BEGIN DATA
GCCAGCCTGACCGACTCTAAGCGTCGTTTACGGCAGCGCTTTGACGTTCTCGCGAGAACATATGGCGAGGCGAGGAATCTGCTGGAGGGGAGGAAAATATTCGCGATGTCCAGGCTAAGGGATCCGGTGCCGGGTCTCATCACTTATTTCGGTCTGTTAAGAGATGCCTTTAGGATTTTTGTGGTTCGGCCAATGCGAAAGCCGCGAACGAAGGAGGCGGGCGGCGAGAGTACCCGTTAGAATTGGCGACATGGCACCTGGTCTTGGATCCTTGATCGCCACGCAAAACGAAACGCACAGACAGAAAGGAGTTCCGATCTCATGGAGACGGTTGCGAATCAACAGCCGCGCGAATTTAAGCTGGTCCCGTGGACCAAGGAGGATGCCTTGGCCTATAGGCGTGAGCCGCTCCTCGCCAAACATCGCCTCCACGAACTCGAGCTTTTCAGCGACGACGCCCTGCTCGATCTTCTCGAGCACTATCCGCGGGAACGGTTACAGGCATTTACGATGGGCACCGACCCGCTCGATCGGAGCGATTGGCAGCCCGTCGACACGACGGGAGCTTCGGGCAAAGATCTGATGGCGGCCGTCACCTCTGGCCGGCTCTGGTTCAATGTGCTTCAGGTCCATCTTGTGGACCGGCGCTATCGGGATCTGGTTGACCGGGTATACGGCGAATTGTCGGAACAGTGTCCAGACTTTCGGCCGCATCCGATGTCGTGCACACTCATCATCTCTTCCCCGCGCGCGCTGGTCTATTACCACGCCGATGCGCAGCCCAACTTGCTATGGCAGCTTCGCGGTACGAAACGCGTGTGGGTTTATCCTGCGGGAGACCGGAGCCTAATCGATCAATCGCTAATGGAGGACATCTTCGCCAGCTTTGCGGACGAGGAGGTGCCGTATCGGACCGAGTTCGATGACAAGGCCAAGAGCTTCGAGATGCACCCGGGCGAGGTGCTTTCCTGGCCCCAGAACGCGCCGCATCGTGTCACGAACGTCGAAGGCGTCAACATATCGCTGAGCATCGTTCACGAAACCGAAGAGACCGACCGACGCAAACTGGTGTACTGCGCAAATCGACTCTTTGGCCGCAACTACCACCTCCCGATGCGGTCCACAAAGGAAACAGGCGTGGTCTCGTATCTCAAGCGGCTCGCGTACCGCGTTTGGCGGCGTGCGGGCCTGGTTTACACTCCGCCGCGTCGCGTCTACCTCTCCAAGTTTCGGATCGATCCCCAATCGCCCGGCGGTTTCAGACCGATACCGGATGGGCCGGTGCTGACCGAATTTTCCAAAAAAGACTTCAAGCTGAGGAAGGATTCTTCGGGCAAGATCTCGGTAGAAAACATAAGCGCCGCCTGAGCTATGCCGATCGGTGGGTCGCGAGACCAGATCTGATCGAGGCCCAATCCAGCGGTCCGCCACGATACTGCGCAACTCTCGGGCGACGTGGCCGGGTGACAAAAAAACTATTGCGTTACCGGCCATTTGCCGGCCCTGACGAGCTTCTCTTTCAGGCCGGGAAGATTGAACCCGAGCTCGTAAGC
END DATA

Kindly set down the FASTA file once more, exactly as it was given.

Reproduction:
GCCAGCCTGACCGACTCTAAGCGTCGTTTACGGCAGCGCTTTGACGTTCTCGCGAGAACATATGGCGAGGCGAGGAATCTGCTGGAGGGGAGGAAAATATTCGCGATGTCCAGGCTAAGGGATCCGGTGCCGGGTCTCATCACTTATTTCGGTCTGTTAAGAGATGCCTTTAGGATTTTTGTGGTTCGGCCAATGCGAAAGCCGCGAACGAAGGAGGCGGGCGGCGAGAGTACCCGTTAGAATTGGCGACATGGCACCTGGTCTTGGATCCTTGATCGCCACGCAAAACGAAACGCACAGACAGAAAGGAGTTCCGATCTCATGGAGACGGTTGCGAATCAACAGCCGCGCGAATTTAAGCTGGTCCCGTGGACCAAGGAGGATGCCTTGGCCTATAGGCGTGAGCCGCTCCTCGCCAAACATCGCCTCCACGAACTCGAGCTTTTCAGCGACGACGCCCTGCTCGATCTTCTCGAGCACTATCCGCGGGAACGGTTACAGGCATTTACGATGGGCACCGACCCGCTCGATCGGAGCGATTGGCAGCCCGTCGACACGACGGGAGCTTCGGGCAAAGATCTGATGGCGGCCGTCACCTCTGGCCGGCTCTGGTTCAATGTGCTTCAGGTCCATCTTGTGGACCGGCGCTATCGGGATCTGGTTGACCGGGTATACGGCGAATTGTCGGAACAGTGTCCAGACTTTCGGCCGCATCCGATGTCGTGCACACTCATCATCTCTTCCCCGCGCGCGCTGGTCTATTACCACGCCGATGCGCAGCCCAACTTGCTATGGCAGCTTCGCGGTACGAAACGCGTGTGGGTTTATCCTGCGGGAGACCGGAGCCTAATCGATCAATCGCTAATGGAGGACATCTTCGCCAGCTTTGCGGACGAGGAGGTGCCGTATCGGACCGAGTTCGATGACAAGGCCAAGAGCTTCGAGATGCACCCGGGCGAGGTGCTTTCCTGGCCCCAGAACGCGCCGCATCGTGTCACGAACGTCGAAGGCGTCAACATATCGCTGAGCATCGTTCACGAAACCGAAGAGACCGACCGACGCAAACTGGTGTACTGCGCAAATCGACTCTTTGGCCGCAACTACCACCTCCCGATGCGGTCCACAAAGGAAACAGGCGTGGTCTCGTATCTCAAGCGGCTCGCGTACCGCGTTTGGCGGCGTGCGGGCCTGGTTTACACTCCGCCGCGTCGCGTCTACCTCTCCAAGTTTCGGATCGATCCCCAATCGCCCGGCGGTTTCAGACCGATACCGGATGGGCCGGTGCTGACCGAATTTTCCAAAAAAGACTTCAAGCTGAGGAAGGATTCTTCGGGCAAGATCTCGGTAGAAAACATAAGCGCCGCCTGAGCTATGCCGATCGGTGGGTCGCGAGACCAGATCTGATCGAGGCCCAATCCAGCGGTCCGCCACGATACTGCGCAACTCTCGGGCGACGTGGCCGGGTGACAAAAAAACTATTGCGTTACCGGCCATTTGCCGGCCCTGACGAGCTTCTCTTTCAGGCCGGGAAGATTGAACCCGAGCTCGTAAGC